Now that the UK has entered the Brexit transition period, expected clarity on the nature of the future trade and political relationships could see renewed confidence among homeowners, leading to a rise in both demand and stock levels. However, we may see further uncertainty throughout 2020 until these agreements are formalised.”
If you are thinking of selling a property, you’ll need a Home Report. Get in touch to arrange an appointment by calling us on 0131 608 0175 or email firstname.lastname@example.org. We are regulated by the Royal Institution of Chartered Surveyors (RICS), Home Report Company specialises in providing Home Reports, Energy Performance Certificates and Property Surveys.
Buying a new house is the biggest financial commitment that most of us will make, and it’s in the interest of both home buyers and sellers to have the best possible information about a perspective new home before putting in an offer. From the 1st... The post Home Report – An Overview appeared first on Home Report...
Buying a new house is the biggest financial commitment that most of us will make, and it’s in the interest of both home buyers and sellers to have the best possible information about a perspective new home before putting in an offer.
From the 1st of December 2008 residential properties put on sale in Scotland have to be marketed with a ‘home report’.
Commissioned by the seller, the home report provides prospective buyers with detailed professional information about the condition and value of the property right at the start of the transaction. Giving sellers a realistic expectation of the condition and value of their property and allowing buyers to make an informed decision before putting in an offer and what that offer should be.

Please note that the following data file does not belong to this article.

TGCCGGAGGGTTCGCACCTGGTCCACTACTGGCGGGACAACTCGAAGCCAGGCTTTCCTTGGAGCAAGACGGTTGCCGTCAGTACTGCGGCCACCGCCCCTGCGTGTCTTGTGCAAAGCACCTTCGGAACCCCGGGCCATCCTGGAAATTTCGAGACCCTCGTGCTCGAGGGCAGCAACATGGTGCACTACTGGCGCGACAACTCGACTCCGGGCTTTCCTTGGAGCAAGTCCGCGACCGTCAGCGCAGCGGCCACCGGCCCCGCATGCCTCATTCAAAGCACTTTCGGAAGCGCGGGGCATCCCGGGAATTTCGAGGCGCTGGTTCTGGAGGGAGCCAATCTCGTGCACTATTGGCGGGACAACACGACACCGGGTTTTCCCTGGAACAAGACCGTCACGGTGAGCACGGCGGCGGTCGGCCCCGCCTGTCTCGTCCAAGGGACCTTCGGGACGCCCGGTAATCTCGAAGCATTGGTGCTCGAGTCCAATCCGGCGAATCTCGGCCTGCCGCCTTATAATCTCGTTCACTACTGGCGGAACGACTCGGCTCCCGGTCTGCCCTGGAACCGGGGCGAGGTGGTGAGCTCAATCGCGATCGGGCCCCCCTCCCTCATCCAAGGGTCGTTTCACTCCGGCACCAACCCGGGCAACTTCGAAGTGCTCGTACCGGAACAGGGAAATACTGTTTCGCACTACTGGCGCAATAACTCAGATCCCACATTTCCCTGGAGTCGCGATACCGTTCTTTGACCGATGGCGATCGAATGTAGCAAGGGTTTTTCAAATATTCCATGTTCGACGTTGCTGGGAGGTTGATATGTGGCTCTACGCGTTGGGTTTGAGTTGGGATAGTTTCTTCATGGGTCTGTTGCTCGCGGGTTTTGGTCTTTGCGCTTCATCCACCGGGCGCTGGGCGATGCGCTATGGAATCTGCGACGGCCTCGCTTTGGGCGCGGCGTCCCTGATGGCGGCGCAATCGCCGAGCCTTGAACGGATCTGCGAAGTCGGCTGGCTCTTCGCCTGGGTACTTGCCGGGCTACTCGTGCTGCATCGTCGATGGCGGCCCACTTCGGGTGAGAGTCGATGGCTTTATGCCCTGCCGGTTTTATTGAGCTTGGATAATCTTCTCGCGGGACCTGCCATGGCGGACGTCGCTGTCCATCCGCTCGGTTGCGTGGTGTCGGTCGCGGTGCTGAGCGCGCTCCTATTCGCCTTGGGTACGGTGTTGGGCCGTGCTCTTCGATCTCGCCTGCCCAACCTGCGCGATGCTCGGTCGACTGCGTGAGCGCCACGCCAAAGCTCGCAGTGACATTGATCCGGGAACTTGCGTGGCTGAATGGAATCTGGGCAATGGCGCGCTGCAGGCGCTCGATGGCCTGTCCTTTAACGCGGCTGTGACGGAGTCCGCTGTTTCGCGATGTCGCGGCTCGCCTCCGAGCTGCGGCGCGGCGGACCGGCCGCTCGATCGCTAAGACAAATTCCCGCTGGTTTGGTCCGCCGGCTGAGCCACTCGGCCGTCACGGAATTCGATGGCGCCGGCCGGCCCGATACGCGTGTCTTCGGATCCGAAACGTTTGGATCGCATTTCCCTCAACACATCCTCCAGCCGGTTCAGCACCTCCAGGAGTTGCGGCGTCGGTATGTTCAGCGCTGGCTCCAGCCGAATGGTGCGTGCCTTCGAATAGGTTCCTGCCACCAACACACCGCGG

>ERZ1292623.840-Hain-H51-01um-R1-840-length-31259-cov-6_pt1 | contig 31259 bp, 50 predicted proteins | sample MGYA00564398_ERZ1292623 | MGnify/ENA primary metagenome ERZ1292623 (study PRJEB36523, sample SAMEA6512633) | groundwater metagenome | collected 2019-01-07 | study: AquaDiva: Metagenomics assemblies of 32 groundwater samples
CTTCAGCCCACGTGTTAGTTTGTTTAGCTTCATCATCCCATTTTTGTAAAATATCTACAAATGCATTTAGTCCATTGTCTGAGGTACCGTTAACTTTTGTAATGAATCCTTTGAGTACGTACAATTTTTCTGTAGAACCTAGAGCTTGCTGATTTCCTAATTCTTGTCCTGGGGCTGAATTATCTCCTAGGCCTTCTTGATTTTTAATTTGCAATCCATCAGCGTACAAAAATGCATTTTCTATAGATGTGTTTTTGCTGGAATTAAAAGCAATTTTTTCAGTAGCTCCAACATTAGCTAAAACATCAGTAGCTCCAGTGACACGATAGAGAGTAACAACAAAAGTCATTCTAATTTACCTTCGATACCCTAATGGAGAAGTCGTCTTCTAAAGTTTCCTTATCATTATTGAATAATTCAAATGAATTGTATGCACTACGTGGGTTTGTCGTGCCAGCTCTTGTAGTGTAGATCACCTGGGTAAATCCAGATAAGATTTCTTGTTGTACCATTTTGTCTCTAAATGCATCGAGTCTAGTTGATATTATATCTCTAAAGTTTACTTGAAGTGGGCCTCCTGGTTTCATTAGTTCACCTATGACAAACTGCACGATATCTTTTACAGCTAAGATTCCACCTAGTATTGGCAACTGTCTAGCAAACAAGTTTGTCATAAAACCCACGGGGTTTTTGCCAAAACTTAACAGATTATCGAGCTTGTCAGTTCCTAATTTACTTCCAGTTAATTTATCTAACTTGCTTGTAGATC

The introduction of the home report means that buying a home in Scotland works even better for consumers. Buyers no longer have to waste time and money on mortgage valuation reports on properties where they are unsuccessful. It also provides greater certainty on timescales and a purchase price. In particular, first time buyers (the life blood of the housing market), especially benefit from the home report. Many of whom previously may have had to spend hundreds to find out if they can or indeed should, buy a home.
The home report, which has been designed to suit the Scottish housing market, contains three elements.
The single survey provides a detailed report about condition and value of a home before its marketed for sale. The single survey also includes an accessibility audit of every home for sale in Scotland which is particularly helpful to families with young children, older buyers and people with a disability.
The energy report provides details of the home’s energy efficiency rating and its environmental impact in terms of carbon dioxide emissions. The energy report will also contain recommendations on how a home’s energy efficiency can be improved, allowing consumers to make green choices and the potential to save on energy costs.
Completed by the seller, this questionnaire contains information for home buyers such as council tax band, parking facilities, factoring arrangements and any local authority notices. The property questionnaire will help reduce the risk of delay and difficulties in conveyancing by asking the seller to provide information on any alterations to the property early in the process, allowing more time for the necessary documentation to be prepared.